Cookies Policy

This site uses cookies. By continuing to browse the site you are agreeing to our use of cookies.

I accept this policy

Find out more here

"Consider that it is a Raid on the Path of God": The Spiritual Manual of the Attackers of 9/11

No metrics data to plot.
The attempt to load metrics for this article has failed.
The attempt to plot a graph for these metrics has failed.
The full text of this article is not currently available.

Brill’s MyBook program is exclusively available on BrillOnline Books and Journals. Students and scholars affiliated with an institution that has purchased a Brill E-Book on the BrillOnline platform automatically have access to the MyBook option for the title(s) acquired by the Library. Brill MyBook is a print-on-demand paperback copy which is sold at a favorably uniform low price.

Access this article

+ Tax (if applicable)
Add to Favorites
You must be logged in to use this functionality

image of Numen

The document found with three of the four cells responsible for the crimes of 9/11 is unique in providing specific information about how the Muslim suicide terrorists conceived of their action. The document shows that they found justification for violence by emulating the moment in early Islamic history when Muhammad cancelled contracts with non-Muslims and organized raids (ghazwa) against the Meccans in order to establish Islam as a political order. No statement in the Manual explicitly identifies the United States as the financial, military, and political center of today's paganism; rather, such identification is tacitly assumed, as was shown by the action itself. Instead, the Manual prescribes recitations, prayers and rituals by which each member of the four cells should prepare for the ghazwa, purify his intention and anticipate in his mind the successive stages of the struggle to come. Not the objective aim but the subjective intention is at the center of the Manual. The article places this type of justification of violence in the history of Islamic activism since the 1980s.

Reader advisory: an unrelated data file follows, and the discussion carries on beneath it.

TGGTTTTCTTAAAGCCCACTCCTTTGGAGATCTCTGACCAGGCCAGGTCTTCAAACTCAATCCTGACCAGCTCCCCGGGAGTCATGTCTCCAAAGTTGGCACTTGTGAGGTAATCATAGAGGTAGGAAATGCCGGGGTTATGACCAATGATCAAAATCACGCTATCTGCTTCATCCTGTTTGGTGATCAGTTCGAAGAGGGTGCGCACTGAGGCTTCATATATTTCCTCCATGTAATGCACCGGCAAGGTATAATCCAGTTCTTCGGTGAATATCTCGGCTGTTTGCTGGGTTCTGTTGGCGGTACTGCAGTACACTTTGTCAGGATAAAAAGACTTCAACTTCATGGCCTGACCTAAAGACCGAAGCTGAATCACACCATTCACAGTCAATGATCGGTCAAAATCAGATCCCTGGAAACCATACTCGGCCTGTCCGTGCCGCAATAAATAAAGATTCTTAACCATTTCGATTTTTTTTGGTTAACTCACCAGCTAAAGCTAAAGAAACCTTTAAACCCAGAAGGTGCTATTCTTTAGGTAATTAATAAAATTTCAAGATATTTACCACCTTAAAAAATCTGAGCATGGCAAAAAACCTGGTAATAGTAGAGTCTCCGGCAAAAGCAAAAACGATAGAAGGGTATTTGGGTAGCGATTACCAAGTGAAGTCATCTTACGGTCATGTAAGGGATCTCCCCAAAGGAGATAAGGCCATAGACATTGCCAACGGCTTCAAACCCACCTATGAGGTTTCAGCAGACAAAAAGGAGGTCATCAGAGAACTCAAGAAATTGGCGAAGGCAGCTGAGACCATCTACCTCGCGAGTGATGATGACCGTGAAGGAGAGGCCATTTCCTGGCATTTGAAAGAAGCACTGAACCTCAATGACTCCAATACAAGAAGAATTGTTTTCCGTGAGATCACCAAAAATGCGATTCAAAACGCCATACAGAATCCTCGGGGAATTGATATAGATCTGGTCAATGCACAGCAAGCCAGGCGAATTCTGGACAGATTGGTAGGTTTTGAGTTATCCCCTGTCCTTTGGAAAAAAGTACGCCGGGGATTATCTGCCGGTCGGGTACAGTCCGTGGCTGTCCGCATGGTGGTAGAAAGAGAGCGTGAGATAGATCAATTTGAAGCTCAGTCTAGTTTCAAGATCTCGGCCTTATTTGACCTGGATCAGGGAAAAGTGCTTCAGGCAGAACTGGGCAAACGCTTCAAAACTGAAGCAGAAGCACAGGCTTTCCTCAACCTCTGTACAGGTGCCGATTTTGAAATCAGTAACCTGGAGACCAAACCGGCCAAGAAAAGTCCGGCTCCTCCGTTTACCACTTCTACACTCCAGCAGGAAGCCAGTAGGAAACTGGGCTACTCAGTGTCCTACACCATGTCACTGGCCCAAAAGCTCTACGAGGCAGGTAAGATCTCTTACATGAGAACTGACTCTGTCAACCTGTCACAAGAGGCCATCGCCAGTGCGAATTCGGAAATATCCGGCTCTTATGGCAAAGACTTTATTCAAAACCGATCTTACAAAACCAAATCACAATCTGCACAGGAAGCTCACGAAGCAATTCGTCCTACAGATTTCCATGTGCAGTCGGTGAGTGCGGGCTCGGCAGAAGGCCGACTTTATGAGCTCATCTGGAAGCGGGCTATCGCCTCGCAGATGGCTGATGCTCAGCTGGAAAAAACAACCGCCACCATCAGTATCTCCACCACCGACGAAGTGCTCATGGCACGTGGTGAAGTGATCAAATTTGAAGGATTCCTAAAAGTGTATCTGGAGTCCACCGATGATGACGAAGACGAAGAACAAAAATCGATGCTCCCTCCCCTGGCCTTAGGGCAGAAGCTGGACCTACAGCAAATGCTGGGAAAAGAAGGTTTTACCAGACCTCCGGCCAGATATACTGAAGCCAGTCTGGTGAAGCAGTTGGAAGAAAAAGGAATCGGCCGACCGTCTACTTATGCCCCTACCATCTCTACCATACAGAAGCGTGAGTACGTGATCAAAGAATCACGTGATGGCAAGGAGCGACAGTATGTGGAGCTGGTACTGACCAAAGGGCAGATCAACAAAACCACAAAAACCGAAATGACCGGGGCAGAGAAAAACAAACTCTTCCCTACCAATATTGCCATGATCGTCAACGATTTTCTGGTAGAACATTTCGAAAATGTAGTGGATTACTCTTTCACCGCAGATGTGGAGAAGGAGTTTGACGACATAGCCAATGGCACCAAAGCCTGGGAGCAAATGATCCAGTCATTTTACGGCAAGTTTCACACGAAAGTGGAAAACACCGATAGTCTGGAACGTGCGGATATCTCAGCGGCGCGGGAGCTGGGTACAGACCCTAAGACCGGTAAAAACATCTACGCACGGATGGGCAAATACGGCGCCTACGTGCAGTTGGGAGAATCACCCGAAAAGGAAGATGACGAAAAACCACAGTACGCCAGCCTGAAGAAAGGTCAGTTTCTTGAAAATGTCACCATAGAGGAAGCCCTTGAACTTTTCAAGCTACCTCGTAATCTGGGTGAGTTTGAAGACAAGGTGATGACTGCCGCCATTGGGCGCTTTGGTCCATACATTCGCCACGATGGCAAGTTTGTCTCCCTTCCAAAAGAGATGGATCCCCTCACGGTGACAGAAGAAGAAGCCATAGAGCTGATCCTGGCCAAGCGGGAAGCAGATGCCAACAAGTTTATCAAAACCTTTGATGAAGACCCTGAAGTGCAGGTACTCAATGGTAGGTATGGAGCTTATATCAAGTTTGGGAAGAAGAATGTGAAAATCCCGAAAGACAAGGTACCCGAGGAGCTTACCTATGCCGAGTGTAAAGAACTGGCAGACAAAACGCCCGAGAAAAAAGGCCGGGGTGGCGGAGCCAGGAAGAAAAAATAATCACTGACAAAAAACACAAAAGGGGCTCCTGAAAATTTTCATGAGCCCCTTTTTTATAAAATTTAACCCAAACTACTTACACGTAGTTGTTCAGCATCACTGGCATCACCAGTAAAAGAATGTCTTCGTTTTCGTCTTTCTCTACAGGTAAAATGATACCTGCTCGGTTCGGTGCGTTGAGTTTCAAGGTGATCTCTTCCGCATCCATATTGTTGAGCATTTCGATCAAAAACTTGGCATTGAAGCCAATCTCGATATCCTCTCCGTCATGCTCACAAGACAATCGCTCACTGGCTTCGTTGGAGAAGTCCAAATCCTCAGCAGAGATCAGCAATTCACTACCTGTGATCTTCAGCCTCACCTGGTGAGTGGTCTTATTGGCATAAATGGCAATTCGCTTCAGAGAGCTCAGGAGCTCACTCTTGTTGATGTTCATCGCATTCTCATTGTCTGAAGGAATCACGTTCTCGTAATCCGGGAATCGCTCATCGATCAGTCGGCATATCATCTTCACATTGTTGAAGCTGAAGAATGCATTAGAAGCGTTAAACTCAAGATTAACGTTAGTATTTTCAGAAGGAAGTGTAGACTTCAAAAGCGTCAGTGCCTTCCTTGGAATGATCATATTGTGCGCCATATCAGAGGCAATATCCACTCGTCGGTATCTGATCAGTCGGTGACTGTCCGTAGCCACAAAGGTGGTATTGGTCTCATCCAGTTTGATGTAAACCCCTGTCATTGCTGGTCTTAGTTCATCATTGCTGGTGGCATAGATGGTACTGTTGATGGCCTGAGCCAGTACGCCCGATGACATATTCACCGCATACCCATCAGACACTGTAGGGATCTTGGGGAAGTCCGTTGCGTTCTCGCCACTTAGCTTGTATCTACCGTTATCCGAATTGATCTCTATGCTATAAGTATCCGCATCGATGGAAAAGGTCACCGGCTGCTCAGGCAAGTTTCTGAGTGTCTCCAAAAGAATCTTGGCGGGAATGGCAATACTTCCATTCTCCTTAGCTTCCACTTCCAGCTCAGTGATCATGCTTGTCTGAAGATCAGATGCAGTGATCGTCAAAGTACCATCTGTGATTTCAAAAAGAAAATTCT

Full text loading...


Data & Media loading...

Article metrics loading...



Can't access your account?
  • Tools

  • Add to Favorites
  • Printable version
  • Email this page
  • Subscribe to ToC alert
  • Get permissions
  • Recommend to your library

    You must fill out fields marked with: *

    Librarian details
    Your details
    Why are you recommending this title?
    Select reason:
    Numen — Recommend this title to your library
  • Export citations
  • Key

  • Full access
  • Open Access
  • Partial/No accessInformation